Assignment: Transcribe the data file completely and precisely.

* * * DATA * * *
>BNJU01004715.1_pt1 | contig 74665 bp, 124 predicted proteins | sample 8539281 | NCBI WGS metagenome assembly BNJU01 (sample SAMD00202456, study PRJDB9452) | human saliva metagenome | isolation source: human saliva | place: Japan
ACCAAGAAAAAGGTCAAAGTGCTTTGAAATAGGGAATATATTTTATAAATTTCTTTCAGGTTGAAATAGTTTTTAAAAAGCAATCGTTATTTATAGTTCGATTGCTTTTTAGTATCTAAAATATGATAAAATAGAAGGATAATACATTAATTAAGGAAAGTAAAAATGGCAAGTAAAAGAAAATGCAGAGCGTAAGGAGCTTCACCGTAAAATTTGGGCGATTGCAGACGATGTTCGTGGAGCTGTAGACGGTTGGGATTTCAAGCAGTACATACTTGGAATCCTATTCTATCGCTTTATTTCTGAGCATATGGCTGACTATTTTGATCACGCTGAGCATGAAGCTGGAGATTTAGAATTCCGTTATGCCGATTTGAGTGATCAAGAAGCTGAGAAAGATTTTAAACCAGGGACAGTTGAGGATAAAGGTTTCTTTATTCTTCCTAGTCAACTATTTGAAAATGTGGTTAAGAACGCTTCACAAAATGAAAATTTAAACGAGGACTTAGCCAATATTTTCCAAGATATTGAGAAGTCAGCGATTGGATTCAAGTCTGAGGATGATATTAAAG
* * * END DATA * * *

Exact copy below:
>BNJU01004715.1_pt1 | contig 74665 bp, 124 predicted proteins | sample 8539281 | NCBI WGS metagenome assembly BNJU01 (sample SAMD00202456, study PRJDB9452) | human saliva metagenome | isolation source: human saliva | place: Japan
ACCAAGAAAAAGGTCAAAGTGCTTTGAAATAGGGAATATATTTTATAAATTTCTTTCAGGTTGAAATAGTTTTTAAAAAGCAATCGTTATTTATAGTTCGATTGCTTTTTAGTATCTAAAATATGATAAAATAGAAGGATAATACATTAATTAAGGAAAGTAAAAATGGCAAGTAAAAGAAAATGCAGAGCGTAAGGAGCTTCACCGTAAAATTTGGGCGATTGCAGACGATGTTCGTGGAGCTGTAGACGGTTGGGATTTCAAGCAGTACATACTTGGAATCCTATTCTATCGCTTTATTTCTGAGCATATGGCTGACTATTTTGATCACGCTGAGCATGAAGCTGGAGATTTAGAATTCCGTTATGCCGATTTGAGTGATCAAGAAGCTGAGAAAGATTTTAAACCAGGGACAGTTGAGGATAAAGGTTTCTTTATTCTTCCTAGTCAACTATTTGAAAATGTGGTTAAGAACGCTTCACAAAATGAAAATTTAAACGAGGACTTAGCCAATATTTTCCAAGATATTGAGAAGTCAGCGATTGGATTCAAGTCTGAGGATGATATTAAAG